#AMREADING PATRICK MODIANO, Villa Triste.
In a resort town a stateless young man, who calls himself Count Chmara, meets Yvonne, an actress, and her protector, Dr. Meinthe, but who among them is the most enigmatic and the best at the role-playing game?
Meinthe. At long intervals, the muscles in his left cheek tensed, as if he were trying to catch a slipping, invisible monocle, but his dark glasses hid much of this twitching. Occasionally he’d thrust out his chin as though provoking someone. And then his right arm was shaken from time to time by an electrical discharge that communicated itself to his hand, which would trace arabesques in the air. All these tics were coordinated most harmoniously, and they gave him an agitated elegance.
Yvonne’s dog, Oswald. He belonged to a very rare strain of Great Danes, all of them congenitally afflicted by sadness and the ennui of life. Some of them even committed suicide. I wanted to know why sh’d chosen a dog with such a gloomy nature. Because there are more elegant than the others, she replied sharply.
Yvonne. She’d put on a beach robe with big orange and green stripes and lie across the bed to smoke a cigarette. It was very important for her to spend the season in this resort town, she explained. The season was going to be very brilliant. “Resort,” “season,” “very brilliant,” “Count Chmara” – who was lying to whom in this foreign language?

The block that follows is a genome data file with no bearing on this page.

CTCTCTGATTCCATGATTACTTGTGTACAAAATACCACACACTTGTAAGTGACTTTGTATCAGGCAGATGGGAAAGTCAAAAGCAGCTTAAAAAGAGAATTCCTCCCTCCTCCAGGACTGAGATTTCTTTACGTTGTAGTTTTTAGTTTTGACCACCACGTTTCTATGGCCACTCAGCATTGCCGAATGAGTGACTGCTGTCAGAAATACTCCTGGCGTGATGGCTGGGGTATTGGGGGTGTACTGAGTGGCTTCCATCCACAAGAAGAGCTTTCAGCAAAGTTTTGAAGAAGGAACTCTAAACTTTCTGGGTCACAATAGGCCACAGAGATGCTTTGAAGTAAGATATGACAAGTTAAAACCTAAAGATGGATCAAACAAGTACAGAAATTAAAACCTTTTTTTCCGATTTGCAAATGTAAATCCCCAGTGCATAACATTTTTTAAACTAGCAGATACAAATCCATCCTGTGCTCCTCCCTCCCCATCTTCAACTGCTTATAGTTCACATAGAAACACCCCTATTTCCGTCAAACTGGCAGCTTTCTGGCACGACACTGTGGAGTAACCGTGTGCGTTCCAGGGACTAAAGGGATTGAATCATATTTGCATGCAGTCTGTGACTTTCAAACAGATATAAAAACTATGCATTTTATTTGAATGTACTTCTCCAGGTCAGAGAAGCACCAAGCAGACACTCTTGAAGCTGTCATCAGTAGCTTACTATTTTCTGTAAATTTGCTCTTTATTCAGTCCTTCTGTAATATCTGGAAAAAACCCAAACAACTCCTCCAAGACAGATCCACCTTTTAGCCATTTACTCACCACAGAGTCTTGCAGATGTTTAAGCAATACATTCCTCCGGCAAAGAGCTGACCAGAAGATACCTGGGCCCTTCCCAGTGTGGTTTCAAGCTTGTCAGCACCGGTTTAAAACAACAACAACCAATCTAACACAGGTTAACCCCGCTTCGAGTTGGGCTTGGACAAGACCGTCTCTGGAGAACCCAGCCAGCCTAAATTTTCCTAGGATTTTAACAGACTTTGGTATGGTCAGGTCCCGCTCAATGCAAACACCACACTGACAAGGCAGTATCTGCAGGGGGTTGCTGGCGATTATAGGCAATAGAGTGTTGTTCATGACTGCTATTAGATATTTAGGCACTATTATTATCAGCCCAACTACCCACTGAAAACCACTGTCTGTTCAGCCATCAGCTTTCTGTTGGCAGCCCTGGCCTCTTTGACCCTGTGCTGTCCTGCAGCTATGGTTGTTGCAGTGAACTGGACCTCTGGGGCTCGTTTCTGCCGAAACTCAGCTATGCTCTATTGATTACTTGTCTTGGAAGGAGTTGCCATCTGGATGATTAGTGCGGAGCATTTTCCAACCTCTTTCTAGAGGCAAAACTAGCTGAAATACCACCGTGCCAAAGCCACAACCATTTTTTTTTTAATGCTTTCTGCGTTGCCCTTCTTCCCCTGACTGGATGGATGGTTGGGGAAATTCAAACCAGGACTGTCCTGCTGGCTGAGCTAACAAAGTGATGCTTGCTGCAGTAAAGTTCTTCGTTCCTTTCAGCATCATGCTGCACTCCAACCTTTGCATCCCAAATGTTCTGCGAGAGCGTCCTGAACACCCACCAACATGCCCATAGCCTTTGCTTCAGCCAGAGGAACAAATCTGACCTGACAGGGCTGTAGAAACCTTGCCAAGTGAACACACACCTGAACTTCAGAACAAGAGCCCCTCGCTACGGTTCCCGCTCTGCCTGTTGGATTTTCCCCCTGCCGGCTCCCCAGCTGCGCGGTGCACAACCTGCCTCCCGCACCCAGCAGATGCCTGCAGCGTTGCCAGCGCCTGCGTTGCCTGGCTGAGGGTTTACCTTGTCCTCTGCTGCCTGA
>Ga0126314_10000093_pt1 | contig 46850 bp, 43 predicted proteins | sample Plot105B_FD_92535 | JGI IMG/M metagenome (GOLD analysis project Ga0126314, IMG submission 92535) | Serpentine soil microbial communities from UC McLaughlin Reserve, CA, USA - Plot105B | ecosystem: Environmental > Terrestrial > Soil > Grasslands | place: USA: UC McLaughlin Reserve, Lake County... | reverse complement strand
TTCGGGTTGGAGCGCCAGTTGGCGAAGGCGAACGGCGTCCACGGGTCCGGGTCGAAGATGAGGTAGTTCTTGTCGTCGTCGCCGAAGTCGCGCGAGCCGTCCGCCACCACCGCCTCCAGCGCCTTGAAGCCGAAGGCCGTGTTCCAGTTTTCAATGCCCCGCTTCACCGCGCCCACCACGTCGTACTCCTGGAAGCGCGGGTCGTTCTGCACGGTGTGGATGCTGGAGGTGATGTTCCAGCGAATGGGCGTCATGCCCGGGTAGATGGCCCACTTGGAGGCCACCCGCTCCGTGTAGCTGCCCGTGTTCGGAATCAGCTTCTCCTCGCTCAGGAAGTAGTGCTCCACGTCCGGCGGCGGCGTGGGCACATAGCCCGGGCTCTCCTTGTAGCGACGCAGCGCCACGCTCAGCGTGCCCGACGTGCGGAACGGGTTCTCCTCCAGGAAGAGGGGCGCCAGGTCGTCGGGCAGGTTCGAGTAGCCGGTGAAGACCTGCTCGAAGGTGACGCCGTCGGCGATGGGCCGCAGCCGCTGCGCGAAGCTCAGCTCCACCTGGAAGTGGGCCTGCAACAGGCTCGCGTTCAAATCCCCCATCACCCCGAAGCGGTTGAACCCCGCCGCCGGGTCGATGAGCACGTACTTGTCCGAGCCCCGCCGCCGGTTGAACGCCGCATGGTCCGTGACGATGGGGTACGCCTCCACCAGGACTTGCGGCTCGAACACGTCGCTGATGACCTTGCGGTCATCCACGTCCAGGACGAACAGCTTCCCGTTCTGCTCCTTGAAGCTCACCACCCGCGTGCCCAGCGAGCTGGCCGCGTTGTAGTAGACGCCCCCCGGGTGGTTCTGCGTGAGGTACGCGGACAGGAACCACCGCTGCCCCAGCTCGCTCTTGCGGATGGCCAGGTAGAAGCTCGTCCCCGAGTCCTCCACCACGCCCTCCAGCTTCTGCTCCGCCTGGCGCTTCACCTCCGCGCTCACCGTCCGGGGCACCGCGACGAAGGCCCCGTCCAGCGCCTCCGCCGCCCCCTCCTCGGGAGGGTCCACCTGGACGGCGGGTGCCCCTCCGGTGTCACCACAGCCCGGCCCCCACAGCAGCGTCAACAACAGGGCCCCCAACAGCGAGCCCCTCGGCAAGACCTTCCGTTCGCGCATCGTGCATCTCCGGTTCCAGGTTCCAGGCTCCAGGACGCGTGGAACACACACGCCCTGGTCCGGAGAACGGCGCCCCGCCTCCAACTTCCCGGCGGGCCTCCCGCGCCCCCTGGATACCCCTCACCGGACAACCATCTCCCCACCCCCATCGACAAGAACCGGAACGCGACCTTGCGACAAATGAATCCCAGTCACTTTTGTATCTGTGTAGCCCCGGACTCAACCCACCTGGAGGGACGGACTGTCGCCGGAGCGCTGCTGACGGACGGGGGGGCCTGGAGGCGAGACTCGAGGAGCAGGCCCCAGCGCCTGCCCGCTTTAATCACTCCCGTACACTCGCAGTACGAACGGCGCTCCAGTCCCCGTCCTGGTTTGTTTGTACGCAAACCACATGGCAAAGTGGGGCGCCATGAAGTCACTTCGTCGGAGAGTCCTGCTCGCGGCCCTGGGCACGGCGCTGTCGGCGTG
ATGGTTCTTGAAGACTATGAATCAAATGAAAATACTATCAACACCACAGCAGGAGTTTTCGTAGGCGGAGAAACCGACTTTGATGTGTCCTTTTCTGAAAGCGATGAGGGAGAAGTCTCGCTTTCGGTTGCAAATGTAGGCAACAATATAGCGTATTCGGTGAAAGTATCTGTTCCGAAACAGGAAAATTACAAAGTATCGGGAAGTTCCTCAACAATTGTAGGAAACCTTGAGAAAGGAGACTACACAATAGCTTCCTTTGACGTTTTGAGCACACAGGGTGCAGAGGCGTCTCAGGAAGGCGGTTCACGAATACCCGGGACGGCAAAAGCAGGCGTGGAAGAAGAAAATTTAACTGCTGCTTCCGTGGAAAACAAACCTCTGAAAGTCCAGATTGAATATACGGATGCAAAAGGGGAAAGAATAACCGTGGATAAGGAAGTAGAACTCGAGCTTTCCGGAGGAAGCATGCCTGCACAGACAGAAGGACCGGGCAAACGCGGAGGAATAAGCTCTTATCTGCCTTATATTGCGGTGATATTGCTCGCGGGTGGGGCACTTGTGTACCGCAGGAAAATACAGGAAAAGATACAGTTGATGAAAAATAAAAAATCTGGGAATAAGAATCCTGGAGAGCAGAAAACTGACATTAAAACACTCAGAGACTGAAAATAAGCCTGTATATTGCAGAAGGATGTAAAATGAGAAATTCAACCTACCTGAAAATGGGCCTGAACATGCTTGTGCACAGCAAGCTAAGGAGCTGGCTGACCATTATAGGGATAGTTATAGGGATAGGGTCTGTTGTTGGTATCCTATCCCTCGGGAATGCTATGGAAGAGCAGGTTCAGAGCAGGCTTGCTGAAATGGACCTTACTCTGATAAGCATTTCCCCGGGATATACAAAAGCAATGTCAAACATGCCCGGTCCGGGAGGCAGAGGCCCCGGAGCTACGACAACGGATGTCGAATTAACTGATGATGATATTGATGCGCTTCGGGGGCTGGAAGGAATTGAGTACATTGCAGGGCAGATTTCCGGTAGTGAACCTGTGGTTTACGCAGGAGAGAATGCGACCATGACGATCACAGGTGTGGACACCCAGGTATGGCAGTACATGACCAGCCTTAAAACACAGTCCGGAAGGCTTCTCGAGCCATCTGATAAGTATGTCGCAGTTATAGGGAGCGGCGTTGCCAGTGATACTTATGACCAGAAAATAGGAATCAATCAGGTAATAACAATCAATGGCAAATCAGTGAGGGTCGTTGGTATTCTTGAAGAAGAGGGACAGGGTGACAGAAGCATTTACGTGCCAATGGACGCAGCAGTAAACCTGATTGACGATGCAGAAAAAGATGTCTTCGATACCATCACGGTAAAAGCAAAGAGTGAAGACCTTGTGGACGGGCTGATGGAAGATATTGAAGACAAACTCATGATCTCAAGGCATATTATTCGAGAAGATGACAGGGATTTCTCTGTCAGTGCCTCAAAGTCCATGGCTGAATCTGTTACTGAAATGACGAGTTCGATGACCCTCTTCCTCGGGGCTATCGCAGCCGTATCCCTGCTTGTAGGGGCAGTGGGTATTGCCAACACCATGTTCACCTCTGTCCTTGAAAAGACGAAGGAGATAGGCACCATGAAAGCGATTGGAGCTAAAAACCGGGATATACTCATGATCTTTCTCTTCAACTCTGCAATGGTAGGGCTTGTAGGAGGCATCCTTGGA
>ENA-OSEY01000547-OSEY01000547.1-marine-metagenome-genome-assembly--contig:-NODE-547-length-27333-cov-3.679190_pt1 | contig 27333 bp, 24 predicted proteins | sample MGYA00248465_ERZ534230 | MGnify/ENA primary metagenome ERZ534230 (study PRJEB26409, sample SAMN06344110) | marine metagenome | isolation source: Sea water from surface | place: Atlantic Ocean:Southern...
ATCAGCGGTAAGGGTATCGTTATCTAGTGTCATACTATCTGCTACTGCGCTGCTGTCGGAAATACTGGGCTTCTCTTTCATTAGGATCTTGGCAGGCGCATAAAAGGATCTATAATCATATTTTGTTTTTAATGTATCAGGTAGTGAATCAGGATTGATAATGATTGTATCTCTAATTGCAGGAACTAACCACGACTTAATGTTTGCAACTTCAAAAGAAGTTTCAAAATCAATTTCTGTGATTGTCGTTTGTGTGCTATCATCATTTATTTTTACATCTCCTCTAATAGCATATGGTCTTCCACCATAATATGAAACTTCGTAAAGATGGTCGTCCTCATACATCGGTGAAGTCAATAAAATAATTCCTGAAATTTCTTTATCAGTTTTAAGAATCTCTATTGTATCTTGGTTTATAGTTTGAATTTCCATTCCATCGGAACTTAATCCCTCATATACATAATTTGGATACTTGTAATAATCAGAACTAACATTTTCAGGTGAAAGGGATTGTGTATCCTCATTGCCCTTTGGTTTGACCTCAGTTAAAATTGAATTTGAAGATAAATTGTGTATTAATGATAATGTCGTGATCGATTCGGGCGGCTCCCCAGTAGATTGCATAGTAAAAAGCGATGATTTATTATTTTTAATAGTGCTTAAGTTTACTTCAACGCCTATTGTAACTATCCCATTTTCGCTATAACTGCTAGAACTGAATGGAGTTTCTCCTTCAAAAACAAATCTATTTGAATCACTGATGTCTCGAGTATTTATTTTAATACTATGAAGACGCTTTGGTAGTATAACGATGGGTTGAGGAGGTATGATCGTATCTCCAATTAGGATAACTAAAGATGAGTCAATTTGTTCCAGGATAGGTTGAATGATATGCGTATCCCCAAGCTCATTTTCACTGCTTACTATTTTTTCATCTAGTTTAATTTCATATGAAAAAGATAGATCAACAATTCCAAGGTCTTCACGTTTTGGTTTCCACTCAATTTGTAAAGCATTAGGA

Count Chmara and Yvonne. We spent lazy days. We’d get up fairly early. In the morning, there was often mist—or rather a blue vapor that freed us from the law of gravity. We were light, so light…When we went down Boulevard Carabacel, we hardly touched the sidewalk.
A hotel that is past its glory days. The dreary walls and furniture begin to exude the sadness of shady hotels. There is a sickly-sweet smell in the corridors, which I can’t identify but must be the very odor of anxiety, of instability, of exile, of phoniness. A smell that has always accompanied me. The lobbies are nothing more than waiting rooms. Waiting for what, exactly? The lingering scent of Nansen passports.